To expand upon item (3) above, a polishing cloth for finishing bulk materials must be self-cleaning, i.e., must have an internal mechanism to expel large slurry or waste particles thrown off by the subject material when materials of relatively large size, such as those illustratively specified above, are polished. Failure to expel these undesirable particles will cause scratching, rather than polishing of the workpiece surface, and also results in destruction of the polishing material when the requisite high polishing speeds are employed.
It is therefore an object of the present invention to provide an improved apparatus for polishing workpieces.
More specifically, an object of the present invention is the provision of a resilient, homogeneous polishing organization which is porous, relatively insensitive to temperature, and which is self-cleaning, i.e., which expels undesirable waste products.
These and other objects of the present invention are realized in a specific illustrative polishing organization which comprises a layer of Corfam (a trademark of the Du Pont Corporation for poromeric material, i.e.," a microporous and permeable coriaceous nonwoven sheet comprising a urethane polymer base reinforced with polyester), having a plurality of apertures therethrough. A layer of sponge rubber is disposed between the Corfam material and a polishing mechanism such as a lapping or polishing plate.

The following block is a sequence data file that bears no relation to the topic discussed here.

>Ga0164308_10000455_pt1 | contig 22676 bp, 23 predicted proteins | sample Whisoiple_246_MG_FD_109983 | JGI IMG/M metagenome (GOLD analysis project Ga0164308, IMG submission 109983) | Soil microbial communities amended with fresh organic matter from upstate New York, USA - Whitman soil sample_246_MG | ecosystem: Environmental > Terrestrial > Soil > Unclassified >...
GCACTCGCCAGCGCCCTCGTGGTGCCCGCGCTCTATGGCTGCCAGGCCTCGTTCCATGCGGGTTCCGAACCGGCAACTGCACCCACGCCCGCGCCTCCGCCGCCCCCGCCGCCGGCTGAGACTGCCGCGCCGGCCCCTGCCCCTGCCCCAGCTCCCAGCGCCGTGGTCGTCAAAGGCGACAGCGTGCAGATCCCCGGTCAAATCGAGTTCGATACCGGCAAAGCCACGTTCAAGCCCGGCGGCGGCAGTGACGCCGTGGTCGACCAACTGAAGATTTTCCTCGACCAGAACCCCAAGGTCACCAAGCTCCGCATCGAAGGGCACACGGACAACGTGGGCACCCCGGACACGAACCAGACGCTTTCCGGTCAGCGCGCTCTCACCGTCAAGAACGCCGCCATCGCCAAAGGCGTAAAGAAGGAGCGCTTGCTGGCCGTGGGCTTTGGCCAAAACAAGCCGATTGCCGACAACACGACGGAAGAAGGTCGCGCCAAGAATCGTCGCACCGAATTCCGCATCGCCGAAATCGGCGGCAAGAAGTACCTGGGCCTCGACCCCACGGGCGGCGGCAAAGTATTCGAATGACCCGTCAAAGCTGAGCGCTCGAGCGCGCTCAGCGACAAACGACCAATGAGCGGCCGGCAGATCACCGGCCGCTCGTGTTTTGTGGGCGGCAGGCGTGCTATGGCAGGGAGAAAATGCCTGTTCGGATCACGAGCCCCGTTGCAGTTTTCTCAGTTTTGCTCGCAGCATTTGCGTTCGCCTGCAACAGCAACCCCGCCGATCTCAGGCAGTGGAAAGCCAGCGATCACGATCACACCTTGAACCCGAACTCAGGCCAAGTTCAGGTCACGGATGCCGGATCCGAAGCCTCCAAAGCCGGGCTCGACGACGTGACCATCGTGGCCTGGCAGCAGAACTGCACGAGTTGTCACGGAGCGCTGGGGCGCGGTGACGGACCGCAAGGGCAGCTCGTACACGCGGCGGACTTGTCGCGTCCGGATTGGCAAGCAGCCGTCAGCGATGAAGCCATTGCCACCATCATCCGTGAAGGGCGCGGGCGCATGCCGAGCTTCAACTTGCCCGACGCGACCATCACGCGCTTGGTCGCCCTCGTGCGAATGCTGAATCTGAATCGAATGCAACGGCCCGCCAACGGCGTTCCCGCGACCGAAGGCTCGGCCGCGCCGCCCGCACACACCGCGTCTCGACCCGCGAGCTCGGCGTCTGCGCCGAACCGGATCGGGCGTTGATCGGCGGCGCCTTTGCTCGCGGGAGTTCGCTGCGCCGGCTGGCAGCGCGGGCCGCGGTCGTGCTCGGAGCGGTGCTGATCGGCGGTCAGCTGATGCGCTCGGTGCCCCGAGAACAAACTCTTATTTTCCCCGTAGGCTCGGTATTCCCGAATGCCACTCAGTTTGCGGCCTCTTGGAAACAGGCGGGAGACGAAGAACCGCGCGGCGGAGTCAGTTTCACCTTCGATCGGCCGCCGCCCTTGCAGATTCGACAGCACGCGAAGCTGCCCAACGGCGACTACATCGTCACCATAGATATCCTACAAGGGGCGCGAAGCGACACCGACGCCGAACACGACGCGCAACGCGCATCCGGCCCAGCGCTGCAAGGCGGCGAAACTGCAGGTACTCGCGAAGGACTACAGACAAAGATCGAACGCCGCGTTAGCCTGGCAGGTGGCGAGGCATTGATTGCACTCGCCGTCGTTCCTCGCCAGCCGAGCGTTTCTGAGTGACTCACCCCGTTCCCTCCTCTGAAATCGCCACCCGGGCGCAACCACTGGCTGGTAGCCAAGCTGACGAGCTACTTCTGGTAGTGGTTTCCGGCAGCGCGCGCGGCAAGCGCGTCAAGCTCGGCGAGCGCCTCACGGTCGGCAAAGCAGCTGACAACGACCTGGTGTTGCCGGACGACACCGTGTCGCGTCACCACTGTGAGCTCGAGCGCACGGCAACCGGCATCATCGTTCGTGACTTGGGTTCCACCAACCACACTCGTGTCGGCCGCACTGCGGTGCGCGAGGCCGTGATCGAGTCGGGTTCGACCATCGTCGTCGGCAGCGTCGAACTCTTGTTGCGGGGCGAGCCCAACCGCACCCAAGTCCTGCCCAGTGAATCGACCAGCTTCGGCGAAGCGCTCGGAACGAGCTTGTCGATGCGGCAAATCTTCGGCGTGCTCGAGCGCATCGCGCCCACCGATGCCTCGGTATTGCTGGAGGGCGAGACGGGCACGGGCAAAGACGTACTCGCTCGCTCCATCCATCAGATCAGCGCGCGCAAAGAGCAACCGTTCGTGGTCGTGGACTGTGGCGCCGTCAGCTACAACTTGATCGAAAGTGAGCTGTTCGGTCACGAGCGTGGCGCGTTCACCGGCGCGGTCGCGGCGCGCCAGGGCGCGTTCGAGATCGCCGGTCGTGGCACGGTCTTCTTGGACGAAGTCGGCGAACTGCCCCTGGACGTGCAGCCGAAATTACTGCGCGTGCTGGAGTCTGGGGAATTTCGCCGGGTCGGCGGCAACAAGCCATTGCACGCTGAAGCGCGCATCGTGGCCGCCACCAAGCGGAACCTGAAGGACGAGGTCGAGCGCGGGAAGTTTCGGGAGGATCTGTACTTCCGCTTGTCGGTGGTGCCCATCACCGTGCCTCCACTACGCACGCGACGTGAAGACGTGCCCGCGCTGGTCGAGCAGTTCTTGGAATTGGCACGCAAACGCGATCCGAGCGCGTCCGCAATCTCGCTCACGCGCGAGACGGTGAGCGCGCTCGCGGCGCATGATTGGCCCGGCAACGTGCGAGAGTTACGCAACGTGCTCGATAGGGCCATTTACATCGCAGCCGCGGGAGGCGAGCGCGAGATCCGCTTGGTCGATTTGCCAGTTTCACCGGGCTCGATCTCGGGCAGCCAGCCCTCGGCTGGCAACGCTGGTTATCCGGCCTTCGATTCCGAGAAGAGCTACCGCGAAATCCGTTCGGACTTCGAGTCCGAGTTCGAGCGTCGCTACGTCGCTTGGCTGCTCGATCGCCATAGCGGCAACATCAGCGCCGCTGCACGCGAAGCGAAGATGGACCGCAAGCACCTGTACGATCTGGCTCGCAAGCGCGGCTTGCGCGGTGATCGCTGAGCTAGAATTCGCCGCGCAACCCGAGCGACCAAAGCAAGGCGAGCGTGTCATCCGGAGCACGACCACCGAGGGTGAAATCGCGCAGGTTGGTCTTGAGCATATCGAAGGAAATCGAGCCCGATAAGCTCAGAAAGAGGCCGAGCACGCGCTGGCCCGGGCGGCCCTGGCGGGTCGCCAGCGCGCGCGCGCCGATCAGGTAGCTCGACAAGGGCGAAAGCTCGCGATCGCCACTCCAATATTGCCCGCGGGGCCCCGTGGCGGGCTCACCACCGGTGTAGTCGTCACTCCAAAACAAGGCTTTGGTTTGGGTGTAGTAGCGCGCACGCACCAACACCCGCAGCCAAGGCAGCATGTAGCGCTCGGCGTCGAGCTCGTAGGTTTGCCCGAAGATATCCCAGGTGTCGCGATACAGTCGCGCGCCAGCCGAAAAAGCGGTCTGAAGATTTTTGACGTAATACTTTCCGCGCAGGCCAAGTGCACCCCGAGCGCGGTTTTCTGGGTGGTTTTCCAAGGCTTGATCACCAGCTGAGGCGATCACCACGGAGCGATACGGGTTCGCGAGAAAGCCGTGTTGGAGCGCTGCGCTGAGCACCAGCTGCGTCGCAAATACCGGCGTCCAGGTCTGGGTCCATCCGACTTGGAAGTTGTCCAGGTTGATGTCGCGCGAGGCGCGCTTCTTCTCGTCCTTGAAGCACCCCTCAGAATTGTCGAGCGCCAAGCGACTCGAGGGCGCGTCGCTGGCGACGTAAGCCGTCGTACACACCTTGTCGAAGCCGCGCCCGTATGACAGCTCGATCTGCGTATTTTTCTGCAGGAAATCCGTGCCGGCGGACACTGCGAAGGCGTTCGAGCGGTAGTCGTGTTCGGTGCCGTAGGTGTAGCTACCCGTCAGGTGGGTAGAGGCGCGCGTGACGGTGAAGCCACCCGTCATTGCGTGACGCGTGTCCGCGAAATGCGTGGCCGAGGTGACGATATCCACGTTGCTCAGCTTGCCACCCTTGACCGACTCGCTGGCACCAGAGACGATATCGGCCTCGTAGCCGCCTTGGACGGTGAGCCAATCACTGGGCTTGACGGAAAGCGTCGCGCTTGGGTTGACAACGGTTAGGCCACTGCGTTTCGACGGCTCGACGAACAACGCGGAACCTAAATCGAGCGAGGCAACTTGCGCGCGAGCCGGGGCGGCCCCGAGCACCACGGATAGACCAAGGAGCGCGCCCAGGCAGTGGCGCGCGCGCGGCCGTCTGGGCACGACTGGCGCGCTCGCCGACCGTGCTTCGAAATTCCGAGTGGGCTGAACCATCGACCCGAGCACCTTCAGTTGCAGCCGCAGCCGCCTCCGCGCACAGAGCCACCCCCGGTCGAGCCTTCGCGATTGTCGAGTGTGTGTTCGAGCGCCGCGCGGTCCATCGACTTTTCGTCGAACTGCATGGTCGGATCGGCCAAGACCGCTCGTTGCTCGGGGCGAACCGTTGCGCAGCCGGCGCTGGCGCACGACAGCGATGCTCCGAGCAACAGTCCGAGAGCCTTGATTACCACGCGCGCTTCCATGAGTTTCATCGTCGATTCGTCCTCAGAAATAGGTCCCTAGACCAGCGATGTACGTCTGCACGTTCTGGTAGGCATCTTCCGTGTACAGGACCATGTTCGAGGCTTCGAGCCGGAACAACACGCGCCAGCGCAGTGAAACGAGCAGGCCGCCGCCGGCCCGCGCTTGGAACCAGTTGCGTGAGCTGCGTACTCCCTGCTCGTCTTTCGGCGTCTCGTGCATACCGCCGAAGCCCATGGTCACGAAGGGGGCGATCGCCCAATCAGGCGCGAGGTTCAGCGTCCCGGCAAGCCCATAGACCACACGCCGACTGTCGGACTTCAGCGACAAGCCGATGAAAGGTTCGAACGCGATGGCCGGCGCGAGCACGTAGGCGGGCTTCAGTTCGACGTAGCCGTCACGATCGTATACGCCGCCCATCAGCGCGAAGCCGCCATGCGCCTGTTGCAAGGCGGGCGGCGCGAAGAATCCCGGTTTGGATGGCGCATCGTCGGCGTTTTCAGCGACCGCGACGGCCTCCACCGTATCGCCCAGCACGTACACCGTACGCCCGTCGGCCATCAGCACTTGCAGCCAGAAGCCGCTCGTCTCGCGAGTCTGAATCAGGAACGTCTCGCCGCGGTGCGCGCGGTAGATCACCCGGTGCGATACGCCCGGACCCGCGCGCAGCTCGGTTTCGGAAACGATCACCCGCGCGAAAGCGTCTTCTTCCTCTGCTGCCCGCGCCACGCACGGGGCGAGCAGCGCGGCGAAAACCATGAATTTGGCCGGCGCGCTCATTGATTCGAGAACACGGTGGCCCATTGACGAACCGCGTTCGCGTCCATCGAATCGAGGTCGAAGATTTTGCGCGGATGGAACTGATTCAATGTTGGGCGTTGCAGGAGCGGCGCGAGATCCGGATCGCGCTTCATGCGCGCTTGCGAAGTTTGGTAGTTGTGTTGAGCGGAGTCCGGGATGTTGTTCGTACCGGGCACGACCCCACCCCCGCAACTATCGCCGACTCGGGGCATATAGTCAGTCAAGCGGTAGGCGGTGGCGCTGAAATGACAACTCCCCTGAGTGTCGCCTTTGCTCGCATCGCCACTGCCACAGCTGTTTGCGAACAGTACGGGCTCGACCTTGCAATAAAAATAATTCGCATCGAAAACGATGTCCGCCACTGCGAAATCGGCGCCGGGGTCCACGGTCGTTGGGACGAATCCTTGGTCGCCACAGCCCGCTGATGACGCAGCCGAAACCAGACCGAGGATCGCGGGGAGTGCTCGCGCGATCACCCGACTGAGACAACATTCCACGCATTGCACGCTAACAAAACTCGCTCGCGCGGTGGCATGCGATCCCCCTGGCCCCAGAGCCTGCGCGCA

The active Corfam surface is made flat, and is adapted to polish workpieces brought in frictional contact'therewith. A Corfam composition including the above-mentioned apertures cooperates with the sponge rubber layer to impart a living texture, i.e., the properties of compressibility and resiliency to the composite polishing organization. Accordingly, the Corfam composition expels rather than retains slurry particles and waste materials from the workpiece coming in contact therewith.
A complete understanding of the present invention and of the above and other objects thereof may be gained from a consideration of an illustrative embodiment thereof depicted in the accompanying drawing.